If an object contains the serpentine line, it becomes beautiful to the observer – a woman’s s-curve, the curves of a man’s muscles in his arm, the yin/yang curve, a gable on a building, the stalk of a flower, the tendril of a fern. As humans, we recognize it and is drawn to it, and we want to possess it. Of course, it is also in the Goldfinch painting, as can be seen on the right – the line leads the eye in a sensual curve from the breast of the little bird, to the side of the perch, echoed in the bracket that holds it to the wall.
The references to the line of beauty runs through the novel, sometimes as subtly as the line of beauty itself – sometimes pronounced, as an expressed desire to stare at, take in and possess a painting, as Theo does: “As the light flickered over it in bands, I had the queasy sense of my own life, in comparison, as a patternless and transient burst of energy, a fizz of biological status just as random as the street lamps flashing past.” (p. 672)
This visceral reaction to the line of beauty is exceptionally beautifully depicted as the major theme in Allan Hollinghurst’s 2004 Booker Prize-winning novel The Line of Beauty – which I personally found tremendously moving and quite unforgettable. (That is worthy of its own review, not merely a mention.) Tartt, by contrast, sublimates this theme amongst many others in the book, and the over-riding memory for me was of a great deal of descriptions of ugly, confused events, people and places, somewhat mitigated by the uplifting references to the theme of beauty.
The strange world of art dealers and collectors
Ultimately, Tartt chooses a positive resolution for Theo’s problems. Theo has what Tartt calls his “Damascus” moment, his epiphany, when he dreams of his mother after getting involved in a shoot-out over the painting in Amsterdam, and trying to kill himself. He wakes up alive and decides – on Christmas Day no less – to clean up his life. Boris, in the meantime, steals the painting back, but returns it to the museum for a large reward, and the money allows Theo to buy back the antiques he had sold with fake provenances. I thought the final chapter, the denouement, was unnecessarily long and declamatory, and the solution to Theo’s problems too convenient and not altogether convincing – in contrast to the rest of the novel which is thoroughly authentic.
Nevertheless, in real life, stranger things have happened to stolen art.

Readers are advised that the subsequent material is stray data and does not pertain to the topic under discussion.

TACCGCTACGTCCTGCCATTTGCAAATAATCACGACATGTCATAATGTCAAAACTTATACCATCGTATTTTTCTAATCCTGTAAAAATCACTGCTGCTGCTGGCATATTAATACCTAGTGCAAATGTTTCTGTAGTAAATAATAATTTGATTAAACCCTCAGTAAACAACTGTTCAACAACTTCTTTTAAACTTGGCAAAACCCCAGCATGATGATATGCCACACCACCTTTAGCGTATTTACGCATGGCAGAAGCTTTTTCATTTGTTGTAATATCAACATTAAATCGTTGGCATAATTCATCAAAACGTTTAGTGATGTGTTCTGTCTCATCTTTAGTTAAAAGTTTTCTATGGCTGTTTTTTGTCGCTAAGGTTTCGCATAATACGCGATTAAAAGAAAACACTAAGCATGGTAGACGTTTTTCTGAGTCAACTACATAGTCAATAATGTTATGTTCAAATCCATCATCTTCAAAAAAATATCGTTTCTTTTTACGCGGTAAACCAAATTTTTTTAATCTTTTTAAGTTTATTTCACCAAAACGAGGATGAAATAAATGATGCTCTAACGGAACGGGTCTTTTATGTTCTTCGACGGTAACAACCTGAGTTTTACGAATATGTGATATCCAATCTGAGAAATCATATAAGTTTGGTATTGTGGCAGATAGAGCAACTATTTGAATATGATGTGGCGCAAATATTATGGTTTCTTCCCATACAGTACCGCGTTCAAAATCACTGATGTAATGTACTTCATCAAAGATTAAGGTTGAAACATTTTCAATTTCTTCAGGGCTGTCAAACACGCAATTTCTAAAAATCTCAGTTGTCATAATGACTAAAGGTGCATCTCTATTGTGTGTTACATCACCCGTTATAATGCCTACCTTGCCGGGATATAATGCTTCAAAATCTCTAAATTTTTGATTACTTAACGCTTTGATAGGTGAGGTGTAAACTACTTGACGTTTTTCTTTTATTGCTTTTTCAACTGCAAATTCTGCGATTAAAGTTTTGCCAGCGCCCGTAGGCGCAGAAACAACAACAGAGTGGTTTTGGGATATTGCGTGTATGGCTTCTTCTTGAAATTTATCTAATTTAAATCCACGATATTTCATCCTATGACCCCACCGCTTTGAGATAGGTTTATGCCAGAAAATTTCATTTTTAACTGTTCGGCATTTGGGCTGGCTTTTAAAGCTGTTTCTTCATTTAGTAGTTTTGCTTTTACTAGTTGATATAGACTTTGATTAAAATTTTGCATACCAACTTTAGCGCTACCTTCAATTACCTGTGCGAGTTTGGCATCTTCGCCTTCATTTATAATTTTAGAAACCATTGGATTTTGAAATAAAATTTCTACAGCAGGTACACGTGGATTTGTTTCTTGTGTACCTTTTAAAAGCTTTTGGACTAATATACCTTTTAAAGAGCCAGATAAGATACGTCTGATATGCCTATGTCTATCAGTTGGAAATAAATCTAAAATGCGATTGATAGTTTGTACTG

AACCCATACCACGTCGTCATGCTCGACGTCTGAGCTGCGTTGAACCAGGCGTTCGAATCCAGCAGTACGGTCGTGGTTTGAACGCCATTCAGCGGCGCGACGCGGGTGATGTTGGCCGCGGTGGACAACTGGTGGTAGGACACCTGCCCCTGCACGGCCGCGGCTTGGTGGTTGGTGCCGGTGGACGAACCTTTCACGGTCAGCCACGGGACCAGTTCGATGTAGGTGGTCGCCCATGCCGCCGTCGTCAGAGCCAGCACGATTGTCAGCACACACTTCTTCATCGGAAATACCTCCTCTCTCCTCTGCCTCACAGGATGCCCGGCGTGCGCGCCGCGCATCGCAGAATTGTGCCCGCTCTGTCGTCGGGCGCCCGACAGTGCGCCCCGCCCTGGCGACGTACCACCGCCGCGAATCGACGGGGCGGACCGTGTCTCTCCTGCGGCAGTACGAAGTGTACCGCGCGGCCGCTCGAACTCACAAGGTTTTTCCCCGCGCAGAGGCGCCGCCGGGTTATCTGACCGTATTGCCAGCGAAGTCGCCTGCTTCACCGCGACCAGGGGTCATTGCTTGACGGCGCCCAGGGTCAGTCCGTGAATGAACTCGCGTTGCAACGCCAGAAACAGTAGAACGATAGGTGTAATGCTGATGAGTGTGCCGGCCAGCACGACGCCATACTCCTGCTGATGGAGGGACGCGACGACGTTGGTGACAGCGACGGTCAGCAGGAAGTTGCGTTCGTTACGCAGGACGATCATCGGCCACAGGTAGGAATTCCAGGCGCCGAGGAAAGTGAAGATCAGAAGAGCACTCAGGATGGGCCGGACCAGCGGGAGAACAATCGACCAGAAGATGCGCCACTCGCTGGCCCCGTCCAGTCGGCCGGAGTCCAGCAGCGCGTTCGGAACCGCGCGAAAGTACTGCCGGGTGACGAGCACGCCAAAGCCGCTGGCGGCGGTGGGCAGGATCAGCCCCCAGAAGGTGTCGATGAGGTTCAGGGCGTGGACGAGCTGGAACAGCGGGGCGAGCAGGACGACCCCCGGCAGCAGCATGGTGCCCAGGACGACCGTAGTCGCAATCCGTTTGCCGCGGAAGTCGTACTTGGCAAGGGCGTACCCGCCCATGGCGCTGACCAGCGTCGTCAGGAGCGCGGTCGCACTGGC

A case of a stolen art hoard
For instance, there is the strange case of the discovery, in the spring of 2012, of stolen art consisting of 1,401 pictures – including 121 framed and 1,285 unframed in Munich, Germany, in the apartment of an eccentric 80-year-old recluse, Cornelius Gurlitt. Many of the paintings appear to be among those the Nazis once confiscated from German museums as “degenerate art”. Others were probably stolen by the Nazis from Jews or other private owners. With their provenance unclear, investigators have kept the art but did not make their discovery public until November 2013. The works can now been identified on a website for identification, but so far Gurlitt has not been accused of any crime since he was originally investigated only for tax evasion. The items include works by Edvard Munch, Henri de Toulouse-Lautrec, Max Liebermann and Pablo Picasso, amongst other masters of European art, and are estimated to be worth £850 million.
“In 1998 Germany and 43 other countries signed the Washington Principles pledging to search their public collections for looted art in order to restitute it. But that does not cover cases of “degenerate art”, which the Nazis took out of state-owned German museums under a 1938 law, which Germany has, amazingly, never officially annulled. Nor does it cover private stashes such as Mr Gurlitt’s. Whatever Germany does now, Mr Gurlitt’s case remains vexing. His father, Hildebrand, was one of four traders the Nazis commissioned to deal in “degenerate” or looted art, which makes the provenance of at least some of it questionable. After his death in 1956, his wife told at least one big lie, claiming that the collection was destroyed in the Dresden firebombing. Mr Gurlitt inherited it in 1967. He may thus be saved by a statute of limitations of 30 years…”
While missing masterpieces may be recovered once in a blue moon, the more likely outcome of Theo’s lost painting is that it would have been bartered, destroyed and disappeared for ever, and that Theo would’ve ended up dead in an alley from an overdose. Interestingly, Gurlitt seems to be driven by the same lust to possess beautiful paintings as Theo – in that sense, they are two of a kind;
“…in a rambling interview last month he [Gurlitt] said the works were rightly his – and that he loved them all. ‘I will not give anything back voluntarily,’ said Mr Gurlitt. ‘I hope this gets resolved soon and I finally get my pictures back. ‘I’ve never committed a crime, and even if I had, it would fall under the statute of limitations. If I were guilty, they would put me in prison.’ He added: ‘I just wanted to live with my paintings.’”